This is is an exact transliteration of the text for the 1616 edition of Maison Rustique, which was revised and edited by Gervase Markham. As a exact transliteration, some words like wet are written vvet. In this period, if the typesetter ran out of the w letters, they could improvise by using vv instead.
All published bread recipes during the Early Modern period—I will stand by this—were derived from commercial recipes. As such, they all use a stiff dough—probably around what for us, using our flour, is a 60% hydration—60g water to 100g flour.
This text describes a woman wetting her ARMS and then working the dough—with her arms! A few months ago, on my Facebook group, Bread History and Practice, someone posted a YouTube video that showed just exactly this way of kneading a wet dough. It is major we here see that a home baker—it is a woman not a man who is working the dough—worked with the kind of dough that requires a stretch and fold method. Note, too, the last sentence, which says that after the initial working, she goes back and from time to time “turn[s] her paste oftentimes, so that it becomes not leuen (leaven)” but a well structured bread.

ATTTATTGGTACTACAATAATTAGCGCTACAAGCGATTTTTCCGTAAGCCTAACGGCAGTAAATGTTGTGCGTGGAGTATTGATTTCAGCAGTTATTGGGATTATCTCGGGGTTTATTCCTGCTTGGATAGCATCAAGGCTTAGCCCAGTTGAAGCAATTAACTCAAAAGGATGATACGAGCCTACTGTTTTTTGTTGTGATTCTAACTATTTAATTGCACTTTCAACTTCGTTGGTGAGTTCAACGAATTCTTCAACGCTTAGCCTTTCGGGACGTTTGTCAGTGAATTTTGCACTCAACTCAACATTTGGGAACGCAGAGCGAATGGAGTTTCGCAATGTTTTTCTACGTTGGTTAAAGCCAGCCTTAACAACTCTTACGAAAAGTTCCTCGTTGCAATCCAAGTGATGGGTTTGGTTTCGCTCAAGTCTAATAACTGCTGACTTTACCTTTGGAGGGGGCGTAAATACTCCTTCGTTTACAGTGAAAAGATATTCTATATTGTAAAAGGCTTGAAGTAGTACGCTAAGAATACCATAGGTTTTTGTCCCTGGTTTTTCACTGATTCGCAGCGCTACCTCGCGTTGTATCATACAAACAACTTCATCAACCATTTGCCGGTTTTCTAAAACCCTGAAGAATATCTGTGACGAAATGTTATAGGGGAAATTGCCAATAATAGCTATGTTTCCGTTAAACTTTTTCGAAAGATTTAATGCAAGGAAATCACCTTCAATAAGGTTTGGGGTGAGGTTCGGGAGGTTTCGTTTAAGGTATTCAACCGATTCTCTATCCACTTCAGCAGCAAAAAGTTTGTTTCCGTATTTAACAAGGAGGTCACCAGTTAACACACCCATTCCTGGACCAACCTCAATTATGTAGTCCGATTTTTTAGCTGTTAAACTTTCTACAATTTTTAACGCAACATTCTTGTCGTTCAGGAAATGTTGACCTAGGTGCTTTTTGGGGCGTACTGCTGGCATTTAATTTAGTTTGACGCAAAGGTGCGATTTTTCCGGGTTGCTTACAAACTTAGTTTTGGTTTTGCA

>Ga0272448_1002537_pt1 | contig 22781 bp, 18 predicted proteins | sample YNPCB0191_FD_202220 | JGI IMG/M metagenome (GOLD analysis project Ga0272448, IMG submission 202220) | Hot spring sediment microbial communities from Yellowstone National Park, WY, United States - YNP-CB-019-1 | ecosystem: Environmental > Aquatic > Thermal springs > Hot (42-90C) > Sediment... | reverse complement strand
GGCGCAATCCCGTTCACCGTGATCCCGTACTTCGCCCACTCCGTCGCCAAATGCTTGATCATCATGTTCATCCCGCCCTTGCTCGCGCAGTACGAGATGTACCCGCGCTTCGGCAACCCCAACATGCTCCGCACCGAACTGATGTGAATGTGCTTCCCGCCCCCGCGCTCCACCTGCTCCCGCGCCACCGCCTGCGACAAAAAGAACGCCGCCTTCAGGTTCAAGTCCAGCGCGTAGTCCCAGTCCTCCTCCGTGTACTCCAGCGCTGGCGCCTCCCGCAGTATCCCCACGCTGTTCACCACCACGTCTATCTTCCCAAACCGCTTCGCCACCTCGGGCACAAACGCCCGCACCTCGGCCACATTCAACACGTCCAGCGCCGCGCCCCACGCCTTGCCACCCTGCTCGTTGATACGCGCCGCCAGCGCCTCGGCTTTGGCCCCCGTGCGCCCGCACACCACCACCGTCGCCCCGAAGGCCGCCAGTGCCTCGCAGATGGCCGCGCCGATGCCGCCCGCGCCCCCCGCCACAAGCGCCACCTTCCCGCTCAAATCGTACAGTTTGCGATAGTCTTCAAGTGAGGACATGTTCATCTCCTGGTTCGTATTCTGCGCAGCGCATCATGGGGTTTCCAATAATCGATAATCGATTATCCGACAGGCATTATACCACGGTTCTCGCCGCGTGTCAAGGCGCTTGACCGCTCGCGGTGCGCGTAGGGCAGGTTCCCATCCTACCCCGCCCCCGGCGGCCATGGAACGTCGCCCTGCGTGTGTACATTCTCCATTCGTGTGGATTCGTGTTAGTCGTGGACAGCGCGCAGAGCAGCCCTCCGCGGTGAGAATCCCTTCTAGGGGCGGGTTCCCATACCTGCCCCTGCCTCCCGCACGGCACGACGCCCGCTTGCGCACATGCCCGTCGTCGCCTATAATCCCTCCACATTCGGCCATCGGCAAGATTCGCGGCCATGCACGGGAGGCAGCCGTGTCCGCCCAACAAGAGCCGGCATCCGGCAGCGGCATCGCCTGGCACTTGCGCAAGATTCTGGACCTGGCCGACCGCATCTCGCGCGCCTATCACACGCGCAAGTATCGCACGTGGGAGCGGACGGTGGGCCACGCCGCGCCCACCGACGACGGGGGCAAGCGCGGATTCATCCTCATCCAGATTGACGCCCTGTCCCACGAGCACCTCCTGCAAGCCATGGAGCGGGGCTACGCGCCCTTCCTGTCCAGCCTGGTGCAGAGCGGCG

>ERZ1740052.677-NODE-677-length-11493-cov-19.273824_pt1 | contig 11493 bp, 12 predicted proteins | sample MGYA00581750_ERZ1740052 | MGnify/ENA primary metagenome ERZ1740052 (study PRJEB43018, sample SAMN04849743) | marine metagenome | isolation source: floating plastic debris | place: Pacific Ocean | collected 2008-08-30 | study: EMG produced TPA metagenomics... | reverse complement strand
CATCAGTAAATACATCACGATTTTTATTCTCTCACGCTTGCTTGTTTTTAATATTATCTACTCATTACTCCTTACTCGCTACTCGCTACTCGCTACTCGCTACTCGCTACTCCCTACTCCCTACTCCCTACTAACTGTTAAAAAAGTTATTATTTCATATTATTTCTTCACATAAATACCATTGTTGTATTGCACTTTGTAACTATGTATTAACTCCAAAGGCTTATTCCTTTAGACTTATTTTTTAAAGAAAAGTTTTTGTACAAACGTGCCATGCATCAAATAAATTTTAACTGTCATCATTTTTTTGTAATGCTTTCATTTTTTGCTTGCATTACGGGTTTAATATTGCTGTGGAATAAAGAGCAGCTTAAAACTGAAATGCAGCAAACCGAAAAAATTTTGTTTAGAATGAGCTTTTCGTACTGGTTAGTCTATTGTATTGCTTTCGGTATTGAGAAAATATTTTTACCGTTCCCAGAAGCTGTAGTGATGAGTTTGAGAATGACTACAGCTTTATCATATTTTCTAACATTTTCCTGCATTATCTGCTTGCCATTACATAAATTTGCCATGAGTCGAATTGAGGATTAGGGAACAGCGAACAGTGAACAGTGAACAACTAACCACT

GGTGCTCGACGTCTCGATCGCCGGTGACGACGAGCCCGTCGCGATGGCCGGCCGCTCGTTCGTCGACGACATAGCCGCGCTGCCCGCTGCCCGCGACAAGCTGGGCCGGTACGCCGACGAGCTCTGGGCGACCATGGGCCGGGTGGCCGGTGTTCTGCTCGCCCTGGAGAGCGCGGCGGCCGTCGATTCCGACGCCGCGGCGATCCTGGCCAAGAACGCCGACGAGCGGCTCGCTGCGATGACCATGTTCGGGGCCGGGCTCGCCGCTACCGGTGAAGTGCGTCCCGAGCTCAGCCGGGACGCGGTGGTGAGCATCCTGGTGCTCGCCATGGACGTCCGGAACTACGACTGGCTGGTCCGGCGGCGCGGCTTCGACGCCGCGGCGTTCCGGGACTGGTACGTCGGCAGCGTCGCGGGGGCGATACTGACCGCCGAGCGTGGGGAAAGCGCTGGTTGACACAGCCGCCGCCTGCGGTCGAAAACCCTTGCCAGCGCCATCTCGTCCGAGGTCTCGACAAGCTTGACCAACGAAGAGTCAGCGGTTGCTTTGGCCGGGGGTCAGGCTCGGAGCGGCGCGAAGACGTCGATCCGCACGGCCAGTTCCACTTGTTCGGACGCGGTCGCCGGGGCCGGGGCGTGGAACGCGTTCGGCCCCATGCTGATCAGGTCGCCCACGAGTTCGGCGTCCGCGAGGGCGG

… she shall vvet her armes, and knead her paste throughly, turning it ouer and ouer, hither and thither, on euerie side, for a long space and many times, that so all the parts thereof may shew that she hath been there, and that all the clamminesse and cleauing qualitie of the same may be throughly broken and dried vp, that so the bread may be the more short and ﬁner in chawing, and not eating like paste in the teeth, mouth, and stomach. After such handling of it, she shall take the pains to turne her paste oftentimes, that so it become not leuen, for otherwise it would not eate so well.